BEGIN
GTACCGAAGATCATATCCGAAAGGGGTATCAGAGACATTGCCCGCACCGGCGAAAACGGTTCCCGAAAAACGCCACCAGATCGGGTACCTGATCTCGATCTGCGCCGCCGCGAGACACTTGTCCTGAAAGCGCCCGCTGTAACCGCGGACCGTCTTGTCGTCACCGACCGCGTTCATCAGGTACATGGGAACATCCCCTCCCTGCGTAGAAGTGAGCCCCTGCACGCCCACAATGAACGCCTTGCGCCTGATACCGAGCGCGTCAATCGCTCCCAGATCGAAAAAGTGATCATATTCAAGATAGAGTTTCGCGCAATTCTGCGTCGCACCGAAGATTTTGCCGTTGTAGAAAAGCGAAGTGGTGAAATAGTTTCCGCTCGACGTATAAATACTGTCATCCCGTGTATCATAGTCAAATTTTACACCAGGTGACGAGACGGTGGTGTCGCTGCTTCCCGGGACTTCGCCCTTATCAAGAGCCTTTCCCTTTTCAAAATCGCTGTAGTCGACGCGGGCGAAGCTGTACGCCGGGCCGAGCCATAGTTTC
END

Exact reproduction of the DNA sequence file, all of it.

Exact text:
GTACCGAAGATCATATCCGAAAGGGGTATCAGAGACATTGCCCGCACCGGCGAAAACGGTTCCCGAAAAACGCCACCAGATCGGGTACCTGATCTCGATCTGCGCCGCCGCGAGACACTTGTCCTGAAAGCGCCCGCTGTAACCGCGGACCGTCTTGTCGTCACCGACCGCGTTCATCAGGTACATGGGAACATCCCCTCCCTGCGTAGAAGTGAGCCCCTGCACGCCCACAATGAACGCCTTGCGCCTGATACCGAGCGCGTCAATCGCTCCCAGATCGAAAAAGTGATCATATTCAAGATAGAGTTTCGCGCAATTCTGCGTCGCACCGAAGATTTTGCCGTTGTAGAAAAGCGAAGTGGTGAAATAGTTTCCGCTCGACGTATAAATACTGTCATCCCGTGTATCATAGTCAAATTTTACACCAGGTGACGAGACGGTGGTGTCGCTGCTTCCCGGGACTTCGCCCTTATCAAGAGCCTTTCCCTTTTCAAAATCGCTGTAGTCGACGCGGGCGAAGCTGTACGCCGGGCCGAGCCATAGTTTC